“This is going to take some time,” observes John D’Amico, president-elect of the CRE Finance Council. “These things don’t happen overnight because there are a lot of different viewpoints to consider.”
Making a measurable impact
The final version of the reform act already reflects the CRE Finance Council’s influence, D’Amico says. An example is the Volcker rule, named for former Federal Reserve Chairman Paul Volcker, which limits speculation in the
Wording of an early version of the Volcker rule would have prohibited banks from securitizing loans, but lawmakers changed the measure after the CRE Finance Council raised the issue to allow loan syndication.
Congress also left the risk-retention mandate open to fine-tuning by regulators, thanks in part to the urging of commercial real estate representatives who stressed the need for flexibility in structuring loan syndications.
“The key there is that there should be an alignment of interests with the sponsors of the CMBS and the buyers of the bonds. There is no disagreement on that,” D’Amico says. “How that alignment exists is the subject of discussion and debate.”
D’Amico directed a call to action at commercial real estate professionals willing to help federal regulators research new rules. “We expect there will be comment periods for the studies being mandated by Congress, and we’ll have task forces to address those,” he says. “We need as many voices as possible — thoughtful people who are willing to work on these projects.”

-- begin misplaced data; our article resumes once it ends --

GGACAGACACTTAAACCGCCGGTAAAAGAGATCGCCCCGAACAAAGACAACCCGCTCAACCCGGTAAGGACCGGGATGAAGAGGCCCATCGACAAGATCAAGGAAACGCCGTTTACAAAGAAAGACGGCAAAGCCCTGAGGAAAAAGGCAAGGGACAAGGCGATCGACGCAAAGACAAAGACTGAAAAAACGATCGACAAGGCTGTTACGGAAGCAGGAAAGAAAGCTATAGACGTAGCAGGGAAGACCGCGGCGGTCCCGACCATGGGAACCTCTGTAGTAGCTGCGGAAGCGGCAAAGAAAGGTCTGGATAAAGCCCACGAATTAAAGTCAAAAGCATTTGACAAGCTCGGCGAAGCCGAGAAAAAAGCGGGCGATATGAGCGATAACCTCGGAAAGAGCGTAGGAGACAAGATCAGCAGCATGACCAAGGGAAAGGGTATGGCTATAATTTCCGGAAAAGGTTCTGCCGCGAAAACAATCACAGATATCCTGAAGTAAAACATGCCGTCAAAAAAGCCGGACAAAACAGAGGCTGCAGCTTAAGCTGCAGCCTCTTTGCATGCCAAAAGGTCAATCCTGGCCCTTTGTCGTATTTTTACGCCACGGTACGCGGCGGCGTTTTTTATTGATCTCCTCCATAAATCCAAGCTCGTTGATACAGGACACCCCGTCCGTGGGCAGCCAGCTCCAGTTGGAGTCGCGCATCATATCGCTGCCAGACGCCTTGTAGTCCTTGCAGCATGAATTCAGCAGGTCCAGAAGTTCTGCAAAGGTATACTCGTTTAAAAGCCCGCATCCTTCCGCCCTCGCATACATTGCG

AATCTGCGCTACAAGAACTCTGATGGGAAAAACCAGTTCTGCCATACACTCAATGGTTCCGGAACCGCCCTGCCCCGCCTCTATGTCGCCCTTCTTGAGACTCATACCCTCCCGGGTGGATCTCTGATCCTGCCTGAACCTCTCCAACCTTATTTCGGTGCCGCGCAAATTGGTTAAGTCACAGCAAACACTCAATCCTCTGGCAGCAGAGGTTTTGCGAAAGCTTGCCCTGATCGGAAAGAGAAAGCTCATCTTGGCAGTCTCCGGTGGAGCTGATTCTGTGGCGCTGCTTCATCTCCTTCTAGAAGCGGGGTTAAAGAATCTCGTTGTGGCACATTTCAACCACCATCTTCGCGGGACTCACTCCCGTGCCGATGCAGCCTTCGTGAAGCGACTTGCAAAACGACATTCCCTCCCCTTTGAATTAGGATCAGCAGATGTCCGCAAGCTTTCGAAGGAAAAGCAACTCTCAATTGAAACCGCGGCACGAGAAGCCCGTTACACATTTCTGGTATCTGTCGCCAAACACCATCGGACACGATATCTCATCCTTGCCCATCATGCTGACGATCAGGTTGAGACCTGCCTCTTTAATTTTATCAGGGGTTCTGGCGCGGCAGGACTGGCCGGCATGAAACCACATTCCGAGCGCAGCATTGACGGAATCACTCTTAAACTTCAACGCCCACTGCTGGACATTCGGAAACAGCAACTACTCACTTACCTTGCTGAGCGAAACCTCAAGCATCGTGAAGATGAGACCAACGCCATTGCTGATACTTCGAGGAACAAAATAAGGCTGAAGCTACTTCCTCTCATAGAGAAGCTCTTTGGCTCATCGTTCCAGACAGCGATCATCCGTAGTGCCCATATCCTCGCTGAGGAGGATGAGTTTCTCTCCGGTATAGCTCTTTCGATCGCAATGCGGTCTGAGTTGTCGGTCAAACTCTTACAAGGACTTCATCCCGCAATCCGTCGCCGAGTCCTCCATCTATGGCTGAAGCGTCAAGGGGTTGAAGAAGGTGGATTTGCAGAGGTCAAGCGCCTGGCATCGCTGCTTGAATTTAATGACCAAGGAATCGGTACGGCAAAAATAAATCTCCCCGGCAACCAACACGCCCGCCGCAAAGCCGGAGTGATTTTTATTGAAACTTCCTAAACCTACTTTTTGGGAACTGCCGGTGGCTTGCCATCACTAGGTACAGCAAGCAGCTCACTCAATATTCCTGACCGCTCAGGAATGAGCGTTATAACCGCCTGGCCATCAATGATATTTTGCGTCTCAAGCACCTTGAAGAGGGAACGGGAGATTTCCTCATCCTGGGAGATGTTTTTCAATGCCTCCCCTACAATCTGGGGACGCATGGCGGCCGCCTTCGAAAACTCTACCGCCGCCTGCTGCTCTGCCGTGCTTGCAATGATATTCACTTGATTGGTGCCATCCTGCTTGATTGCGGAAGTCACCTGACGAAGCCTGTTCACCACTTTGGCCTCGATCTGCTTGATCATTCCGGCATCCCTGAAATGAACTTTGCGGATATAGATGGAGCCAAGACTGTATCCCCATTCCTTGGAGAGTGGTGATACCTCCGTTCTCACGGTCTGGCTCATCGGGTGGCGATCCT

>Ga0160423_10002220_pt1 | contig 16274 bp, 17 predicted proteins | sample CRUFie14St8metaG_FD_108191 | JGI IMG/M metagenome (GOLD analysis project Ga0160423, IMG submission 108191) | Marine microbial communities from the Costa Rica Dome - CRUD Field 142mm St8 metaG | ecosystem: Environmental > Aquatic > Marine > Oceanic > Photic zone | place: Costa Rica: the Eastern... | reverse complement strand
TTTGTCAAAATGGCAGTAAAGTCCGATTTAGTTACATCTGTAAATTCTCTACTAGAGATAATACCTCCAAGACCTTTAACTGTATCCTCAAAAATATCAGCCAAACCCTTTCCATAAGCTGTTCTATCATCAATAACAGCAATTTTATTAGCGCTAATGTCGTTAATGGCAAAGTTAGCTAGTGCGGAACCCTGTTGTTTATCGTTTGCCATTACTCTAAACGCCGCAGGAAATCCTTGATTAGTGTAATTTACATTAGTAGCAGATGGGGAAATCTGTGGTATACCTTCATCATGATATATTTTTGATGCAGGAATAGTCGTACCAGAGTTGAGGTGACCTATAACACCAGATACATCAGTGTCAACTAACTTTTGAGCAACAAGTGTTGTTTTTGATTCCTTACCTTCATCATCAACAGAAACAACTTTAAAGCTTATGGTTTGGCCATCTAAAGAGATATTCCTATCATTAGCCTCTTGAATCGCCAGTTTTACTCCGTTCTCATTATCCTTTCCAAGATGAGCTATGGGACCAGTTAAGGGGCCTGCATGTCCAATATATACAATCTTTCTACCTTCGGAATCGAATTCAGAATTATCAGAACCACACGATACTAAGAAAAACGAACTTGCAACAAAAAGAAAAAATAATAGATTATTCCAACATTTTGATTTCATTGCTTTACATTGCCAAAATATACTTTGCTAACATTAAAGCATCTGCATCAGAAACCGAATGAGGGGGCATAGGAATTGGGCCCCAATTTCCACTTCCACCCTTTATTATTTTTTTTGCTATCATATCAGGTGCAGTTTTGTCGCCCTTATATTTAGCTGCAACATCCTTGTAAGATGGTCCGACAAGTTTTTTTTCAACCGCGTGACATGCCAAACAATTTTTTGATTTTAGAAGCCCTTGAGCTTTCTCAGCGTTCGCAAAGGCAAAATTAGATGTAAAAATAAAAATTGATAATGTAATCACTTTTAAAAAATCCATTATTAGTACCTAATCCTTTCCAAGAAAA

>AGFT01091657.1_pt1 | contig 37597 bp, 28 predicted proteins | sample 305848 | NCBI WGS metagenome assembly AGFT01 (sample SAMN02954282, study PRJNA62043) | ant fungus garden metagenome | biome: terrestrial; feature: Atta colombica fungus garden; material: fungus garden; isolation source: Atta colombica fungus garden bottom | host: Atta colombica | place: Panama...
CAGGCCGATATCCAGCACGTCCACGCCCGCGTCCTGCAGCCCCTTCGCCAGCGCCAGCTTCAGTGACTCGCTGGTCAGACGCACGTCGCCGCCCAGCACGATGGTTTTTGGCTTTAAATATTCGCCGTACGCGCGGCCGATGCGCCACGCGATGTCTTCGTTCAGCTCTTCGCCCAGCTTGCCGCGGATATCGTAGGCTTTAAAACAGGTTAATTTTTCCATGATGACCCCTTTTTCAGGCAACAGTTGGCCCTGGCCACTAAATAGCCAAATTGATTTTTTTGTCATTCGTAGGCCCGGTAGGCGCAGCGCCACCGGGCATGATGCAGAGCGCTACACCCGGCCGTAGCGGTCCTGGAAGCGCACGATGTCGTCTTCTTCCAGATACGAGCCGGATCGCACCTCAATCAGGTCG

Voice from the trenches
Some commercial mortgage professionals express frustration with the pace of reform. “Hopefully we can quickly get to reasonable rules that will let the private market recover,” says Ed Padilla, CEO of Minneapolis-based financial intermediary NorthMarq Capital. “Uncertainty is the enemy, and this process slows everyone down.”
Many lenders will wait to see the impact of the new rules before they consider loosening the purse strings on new debt financing, Padilla predicts. The result will be reduced liquidity and more stress on commercial real estate owners who already have been waiting two years for the mortgage market to recover.
“Of course, uncertainty could be replaced by regulations that are unrealistic in the execution,” Padilla says, “in which case we are in for a slow, long recovery as mortgage liquidity in the commercial real estate sector crawls along with no growth.”
The CRE Finance Council is intent on avoiding the creation of unrealistic regulations, however. The industry must remain vigilant throughout the rule-making phase, according to Pendergast, who is also managing director of strategy and risk at Jefferies & Co.
“There remains tremendous uncertainty and concerns about the combined impact of new mandates on credit availability at this crucial time," she says. “The council will continue to work with financial regulators and policymakers to ensure that new rules provide a framework for a lasting commercial real estate recovery."